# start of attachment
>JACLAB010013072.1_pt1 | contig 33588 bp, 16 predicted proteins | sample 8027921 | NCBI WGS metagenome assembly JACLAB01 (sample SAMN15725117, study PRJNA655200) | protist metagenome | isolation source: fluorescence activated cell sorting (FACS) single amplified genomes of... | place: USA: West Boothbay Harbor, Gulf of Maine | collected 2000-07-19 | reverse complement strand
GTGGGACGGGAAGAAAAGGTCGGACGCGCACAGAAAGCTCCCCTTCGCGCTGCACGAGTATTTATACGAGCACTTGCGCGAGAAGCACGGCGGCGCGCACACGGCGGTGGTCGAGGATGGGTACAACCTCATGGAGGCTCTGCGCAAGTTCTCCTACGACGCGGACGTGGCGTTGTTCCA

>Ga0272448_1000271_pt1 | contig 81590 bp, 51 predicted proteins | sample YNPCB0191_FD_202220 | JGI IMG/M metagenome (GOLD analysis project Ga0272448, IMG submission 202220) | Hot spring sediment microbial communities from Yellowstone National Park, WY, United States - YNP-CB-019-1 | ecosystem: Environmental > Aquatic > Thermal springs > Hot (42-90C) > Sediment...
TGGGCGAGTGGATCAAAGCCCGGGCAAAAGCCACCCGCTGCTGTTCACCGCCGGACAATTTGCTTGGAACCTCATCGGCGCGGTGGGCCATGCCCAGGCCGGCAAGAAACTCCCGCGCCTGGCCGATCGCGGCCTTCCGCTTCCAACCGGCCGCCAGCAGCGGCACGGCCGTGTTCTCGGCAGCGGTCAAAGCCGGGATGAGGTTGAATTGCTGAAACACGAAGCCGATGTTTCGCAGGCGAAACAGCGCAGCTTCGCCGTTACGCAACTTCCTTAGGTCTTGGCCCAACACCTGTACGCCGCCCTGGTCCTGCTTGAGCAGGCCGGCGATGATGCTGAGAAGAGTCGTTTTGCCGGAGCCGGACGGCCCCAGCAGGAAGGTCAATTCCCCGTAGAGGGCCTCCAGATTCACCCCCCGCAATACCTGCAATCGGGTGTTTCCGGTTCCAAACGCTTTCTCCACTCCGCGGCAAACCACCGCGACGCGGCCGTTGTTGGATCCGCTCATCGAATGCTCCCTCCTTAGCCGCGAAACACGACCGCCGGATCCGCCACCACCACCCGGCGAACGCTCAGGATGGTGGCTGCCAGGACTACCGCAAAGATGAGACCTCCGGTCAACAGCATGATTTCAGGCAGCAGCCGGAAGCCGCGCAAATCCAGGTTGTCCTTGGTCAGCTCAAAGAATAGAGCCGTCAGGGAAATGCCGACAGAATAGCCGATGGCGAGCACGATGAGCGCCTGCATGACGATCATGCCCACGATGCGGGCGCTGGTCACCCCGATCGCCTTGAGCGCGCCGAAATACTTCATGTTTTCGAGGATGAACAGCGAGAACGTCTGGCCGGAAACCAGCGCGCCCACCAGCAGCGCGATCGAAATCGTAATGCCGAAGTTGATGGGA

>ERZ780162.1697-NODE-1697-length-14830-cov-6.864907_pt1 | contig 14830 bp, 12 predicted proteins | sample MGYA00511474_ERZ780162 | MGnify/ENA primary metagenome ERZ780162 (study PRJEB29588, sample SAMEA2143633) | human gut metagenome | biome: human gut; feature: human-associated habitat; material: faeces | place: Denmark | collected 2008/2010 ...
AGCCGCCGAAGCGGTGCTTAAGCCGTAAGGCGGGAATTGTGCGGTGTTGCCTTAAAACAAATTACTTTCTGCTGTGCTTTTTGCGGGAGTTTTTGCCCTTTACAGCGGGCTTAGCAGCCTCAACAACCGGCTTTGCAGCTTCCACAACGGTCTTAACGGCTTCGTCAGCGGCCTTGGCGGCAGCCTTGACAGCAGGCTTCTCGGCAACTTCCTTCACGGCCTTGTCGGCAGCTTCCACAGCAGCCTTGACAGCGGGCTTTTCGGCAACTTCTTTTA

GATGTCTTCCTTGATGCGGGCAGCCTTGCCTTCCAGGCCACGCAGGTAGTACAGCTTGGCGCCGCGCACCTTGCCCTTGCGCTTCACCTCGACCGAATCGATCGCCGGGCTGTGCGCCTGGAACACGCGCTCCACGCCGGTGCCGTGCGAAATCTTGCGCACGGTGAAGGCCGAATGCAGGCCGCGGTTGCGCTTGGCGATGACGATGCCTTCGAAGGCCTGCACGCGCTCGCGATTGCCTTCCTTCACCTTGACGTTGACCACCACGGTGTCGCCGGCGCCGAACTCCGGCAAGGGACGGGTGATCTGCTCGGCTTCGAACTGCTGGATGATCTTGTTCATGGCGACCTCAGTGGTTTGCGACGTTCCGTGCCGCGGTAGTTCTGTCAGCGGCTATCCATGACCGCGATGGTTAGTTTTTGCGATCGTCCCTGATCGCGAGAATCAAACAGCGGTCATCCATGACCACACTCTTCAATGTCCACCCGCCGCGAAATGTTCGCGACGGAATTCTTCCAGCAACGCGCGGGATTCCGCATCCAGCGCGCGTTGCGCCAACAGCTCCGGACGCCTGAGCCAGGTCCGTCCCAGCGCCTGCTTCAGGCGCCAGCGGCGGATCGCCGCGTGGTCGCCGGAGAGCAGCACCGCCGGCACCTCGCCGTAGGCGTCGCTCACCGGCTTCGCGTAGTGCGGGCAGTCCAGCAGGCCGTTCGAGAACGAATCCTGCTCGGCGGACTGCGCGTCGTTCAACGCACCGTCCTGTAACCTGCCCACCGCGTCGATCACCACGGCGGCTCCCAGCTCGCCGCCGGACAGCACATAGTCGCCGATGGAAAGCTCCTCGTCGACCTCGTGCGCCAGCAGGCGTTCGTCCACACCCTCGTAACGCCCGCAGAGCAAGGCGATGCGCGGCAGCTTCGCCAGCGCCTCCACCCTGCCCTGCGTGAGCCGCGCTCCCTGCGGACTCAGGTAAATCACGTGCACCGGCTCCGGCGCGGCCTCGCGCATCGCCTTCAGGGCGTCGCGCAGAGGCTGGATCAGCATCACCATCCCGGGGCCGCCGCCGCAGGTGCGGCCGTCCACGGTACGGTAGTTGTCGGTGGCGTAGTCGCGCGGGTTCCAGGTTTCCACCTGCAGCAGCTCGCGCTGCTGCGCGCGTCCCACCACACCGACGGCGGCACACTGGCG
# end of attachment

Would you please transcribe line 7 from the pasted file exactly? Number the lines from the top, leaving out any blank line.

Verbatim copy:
GATGTCTTCCTTGATGCGGGCAGCCTTGCCTTCCAGGCCACGCAGGTAGTACAGCTTGGCGCCGCGCACCTTGCCCTTGCGCTTCACCTCGACCGAATCGATCGCCGGGCTGTGCGCCTGGAACACGCGCTCCACGCCGGTGCCGTGCGAAATCTTGCGCACGGTGAAGGCCGAATGCAGGCCGCGGTTGCGCTTGGCGATGACGATGCCTTCGAAGGCCTGCACGCGCTCGCGATTGCCTTCCTTCACCTTGACGTTGACCACCACGGTGTCGCCGGCGCCGAACTCCGGCAAGGGACGGGTGATCTGCTCGGCTTCGAACTGCTGGATGATCTTGTTCATGGCGACCTCAGTGGTTTGCGACGTTCCGTGCCGCGGTAGTTCTGTCAGCGGCTATCCATGACCGCGATGGTTAGTTTTTGCGATCGTCCCTGATCGCGAGAATCAAACAGCGGTCATCCATGACCACACTCTTCAATGTCCACCCGCCGCGAAATGTTCGCGACGGAATTCTTCCAGCAACGCGCGGGATTCCGCATCCAGCGCGCGTTGCGCCAACAGCTCCGGACGCCTGAGCCAGGTCCGTCCCAGCGCCTGCTTCAGGCGCCAGCGGCGGATCGCCGCGTGGTCGCCGGAGAGCAGCACCGCCGGCACCTCGCCGTAGGCGTCGCTCACCGGCTTCGCGTAGTGCGGGCAGTCCAGCAGGCCGTTCGAGAACGAATCCTGCTCGGCGGACTGCGCGTCGTTCAACGCACCGTCCTGTAACCTGCCCACCGCGTCGATCACCACGGCGGCTCCCAGCTCGCCGCCGGACAGCACATAGTCGCCGATGGAAAGCTCCTCGTCGACCTCGTGCGCCAGCAGGCGTTCGTCCACACCCTCGTAACGCCCGCAGAGCAAGGCGATGCGCGGCAGCTTCGCCAGCGCCTCCACCCTGCCCTGCGTGAGCCGCGCTCCCTGCGGACTCAGGTAAATCACGTGCACCGGCTCCGGCGCGGCCTCGCGCATCGCCTTCAGGGCGTCGCGCAGAGGCTGGATCAGCATCACCATCCCGGGGCCGCCGCCGCAGGTGCGGCCGTCCACGGTACGGTAGTTGTCGGTGGCGTAGTCGCGCGGGTTCCAGGTTTCCACCTGCAGCAGCTCGCGCTGCTGCGCGCGTCCCACCACACCGACGGCGGCACACTGGCG